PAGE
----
Jun 2020 1st Edition

Farmers warned to be vigilant

Written by Silusapho Nyanda

While Limpopo’s foot and mouth disease is easing, African swine flu has broken out in the Eastern Cape.

An outbreak of African swine fever (ASF) in Mnquma Local Municipality villages has been reported by the Department of Agriculture, Land Reform and Rural Development (DALRRD).

The disease was identified in Ngede, Nontshinga and Feni in Centane; Butterworth’s Tholeni village and Ngquthu in Ngqamakhwe.

ASF is a severe viral disease affecting domestic and wild pigs. Infected pigs have bleeding on the skin, lose their appetite, have diarrhoea and battle to breathe.

The disease is transmitted to pigs by contact with infected wild or domestic pigs and infected soft ticks, contact with people, vehicles, equipment or shoes, and eating contaminated food waste, feed or garbage.

The disease kills almost every pig that it infects and there is no known cure. The virus does not affect humans.

Curbing the spread of disease

DALRRD has put in place control measures to curb the spread of the disease. Minister Thoko Didiza says all infected pigs have been separated from those that have not been infected.

“The areas where the outbreak occurred have been quarantined; no pigs are allowed to move into, through or out of the area.”

In the past three years, there have been ASF outbreaks in the Free State, North West, Northern Cape, Gauteng and Mpumalanga.

In order to keep their animals safe from ASF, pig farmers are advised to:

  • Enclose your pigs to prevent contact with pigs of unknown health status, including wild pigs and warthogs.
  • Only buy healthy pigs from a reliable source.
  • Preferably, do not feed kitchen waste, but if you have no option, remove all meat and cook the kitchen waste thoroughly.
  • Do not to allow visitors to have contact with your pigs.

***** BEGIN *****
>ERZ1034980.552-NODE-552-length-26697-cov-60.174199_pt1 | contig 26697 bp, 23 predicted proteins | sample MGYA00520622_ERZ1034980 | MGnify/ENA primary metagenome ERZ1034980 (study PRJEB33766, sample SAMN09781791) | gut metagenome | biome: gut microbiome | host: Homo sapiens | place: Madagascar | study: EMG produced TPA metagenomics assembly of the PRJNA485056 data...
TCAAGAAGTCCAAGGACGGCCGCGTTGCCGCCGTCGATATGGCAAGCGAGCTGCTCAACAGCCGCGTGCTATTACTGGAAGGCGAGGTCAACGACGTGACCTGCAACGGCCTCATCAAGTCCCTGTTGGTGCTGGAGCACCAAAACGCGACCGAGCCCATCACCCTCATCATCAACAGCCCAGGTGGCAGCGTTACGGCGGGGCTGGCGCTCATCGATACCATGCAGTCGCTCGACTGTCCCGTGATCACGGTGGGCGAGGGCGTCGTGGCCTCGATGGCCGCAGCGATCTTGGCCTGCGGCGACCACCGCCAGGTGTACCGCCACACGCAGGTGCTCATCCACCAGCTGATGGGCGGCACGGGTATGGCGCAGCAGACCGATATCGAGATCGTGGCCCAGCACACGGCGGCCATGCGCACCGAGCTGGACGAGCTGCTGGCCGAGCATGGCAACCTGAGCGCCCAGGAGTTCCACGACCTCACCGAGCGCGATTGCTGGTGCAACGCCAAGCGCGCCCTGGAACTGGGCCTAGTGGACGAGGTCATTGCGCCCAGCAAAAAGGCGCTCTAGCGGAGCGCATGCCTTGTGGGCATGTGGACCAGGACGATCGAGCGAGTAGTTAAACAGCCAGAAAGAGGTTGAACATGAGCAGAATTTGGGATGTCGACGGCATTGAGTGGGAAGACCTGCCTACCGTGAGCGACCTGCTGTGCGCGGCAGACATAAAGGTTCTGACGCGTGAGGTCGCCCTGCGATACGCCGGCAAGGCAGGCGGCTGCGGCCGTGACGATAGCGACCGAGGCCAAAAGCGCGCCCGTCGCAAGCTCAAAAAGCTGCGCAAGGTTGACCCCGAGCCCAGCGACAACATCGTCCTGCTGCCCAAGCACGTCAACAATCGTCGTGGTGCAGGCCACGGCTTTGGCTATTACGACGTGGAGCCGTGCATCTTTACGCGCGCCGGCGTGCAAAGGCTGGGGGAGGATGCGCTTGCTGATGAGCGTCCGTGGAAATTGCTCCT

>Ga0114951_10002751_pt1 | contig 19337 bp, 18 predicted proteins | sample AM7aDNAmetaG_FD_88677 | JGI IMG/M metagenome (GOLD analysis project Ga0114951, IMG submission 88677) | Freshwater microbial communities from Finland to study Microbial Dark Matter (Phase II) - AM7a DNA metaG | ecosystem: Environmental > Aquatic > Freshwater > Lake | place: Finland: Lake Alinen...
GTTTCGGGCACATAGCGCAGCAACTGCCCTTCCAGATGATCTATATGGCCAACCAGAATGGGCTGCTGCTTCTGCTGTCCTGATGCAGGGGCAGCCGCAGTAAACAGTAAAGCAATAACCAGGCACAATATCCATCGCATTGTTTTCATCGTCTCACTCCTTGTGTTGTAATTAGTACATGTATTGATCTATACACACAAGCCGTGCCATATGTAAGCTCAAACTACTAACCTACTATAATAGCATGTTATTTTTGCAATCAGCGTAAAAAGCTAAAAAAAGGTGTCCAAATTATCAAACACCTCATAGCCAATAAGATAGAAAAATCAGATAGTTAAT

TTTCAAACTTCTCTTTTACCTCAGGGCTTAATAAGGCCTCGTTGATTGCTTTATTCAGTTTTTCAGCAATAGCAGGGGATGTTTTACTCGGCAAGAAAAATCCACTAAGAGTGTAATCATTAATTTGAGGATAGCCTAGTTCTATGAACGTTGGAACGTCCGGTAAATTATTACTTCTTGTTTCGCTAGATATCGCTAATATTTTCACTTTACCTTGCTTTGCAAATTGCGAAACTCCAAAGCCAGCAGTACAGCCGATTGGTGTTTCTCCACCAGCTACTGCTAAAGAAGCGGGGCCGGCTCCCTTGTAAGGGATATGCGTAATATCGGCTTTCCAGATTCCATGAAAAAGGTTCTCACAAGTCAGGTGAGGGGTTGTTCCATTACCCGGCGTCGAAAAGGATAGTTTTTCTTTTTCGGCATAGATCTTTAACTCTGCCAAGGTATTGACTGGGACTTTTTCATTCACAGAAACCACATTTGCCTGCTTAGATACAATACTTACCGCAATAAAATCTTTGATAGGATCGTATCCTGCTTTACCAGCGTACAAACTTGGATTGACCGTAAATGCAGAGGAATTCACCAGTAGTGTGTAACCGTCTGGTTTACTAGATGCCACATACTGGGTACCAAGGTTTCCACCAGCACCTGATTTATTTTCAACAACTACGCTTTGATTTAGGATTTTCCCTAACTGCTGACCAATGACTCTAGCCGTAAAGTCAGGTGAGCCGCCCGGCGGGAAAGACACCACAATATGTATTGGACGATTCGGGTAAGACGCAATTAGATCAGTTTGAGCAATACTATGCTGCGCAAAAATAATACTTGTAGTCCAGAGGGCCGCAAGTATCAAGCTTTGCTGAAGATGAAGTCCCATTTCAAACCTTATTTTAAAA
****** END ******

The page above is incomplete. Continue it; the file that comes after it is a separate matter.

• Before having contact with pigs, wash hands, only use clean clothes, shoes, equipment and vehicles (that have not been in contact with other pigs).

“Pig farmers and keepers should therefore ensure that if any swill (kitchen waste) is to be fed to pigs, it should be pre-cooked for at least an hour. This will ensure the inactivation of the ASF virus, as well as other diseases of concern,” says Minister Didiza.

Health and safety measures

Commercial pig farmers in the affected areas are advised that when they move their pigs to the abattoir for slaughter, they must have health testimonials declaring that the herds of origin have not shown any signs of ASF and that the farm has not had more pig deaths than normal.

“Commercial piggeries are encouraged to comply with compartmentalisation biosecurity standards to protect their piggeries from infection. Pig farmers and keepers are requested to be vigilant and to report any sudden illness and deaths of their pigs to the local state veterinary office immediately,” Minister Didiza says.

Some heartening news is that the outbreak of foot and mouth disease (FMD) in 19 areas of Limpopo’s Molemole Local Municipality is easing and DALRRD has lifted the quarantine of three locations.

“Permission has been granted to eight feedlots to safely slaughter animals from affected premises at two abattoirs designated for this purpose. This process is continuing and more than 9 000 animals from farms under quarantine have been safely processed. Once all animals on affected properties have been slaughtered, quarantine can be lifted and the farming operations can resume,” says the minister.

To curb the spread of FMD, buyers of livestock are advised to not move animals showing signs of disease, not buy animals of unknown origin and not buy animals originating from known infected areas.

In addition, when buying animals one must:

  • Insist on a veterinary health declaration before animals are brought onto the farm.
  • Always place new arrivals in isolation until you can satisfy yourself of their health status.

The ASF and FMD outbreaks have both been reported to the World Organisation for Animal Health. 

Rural development
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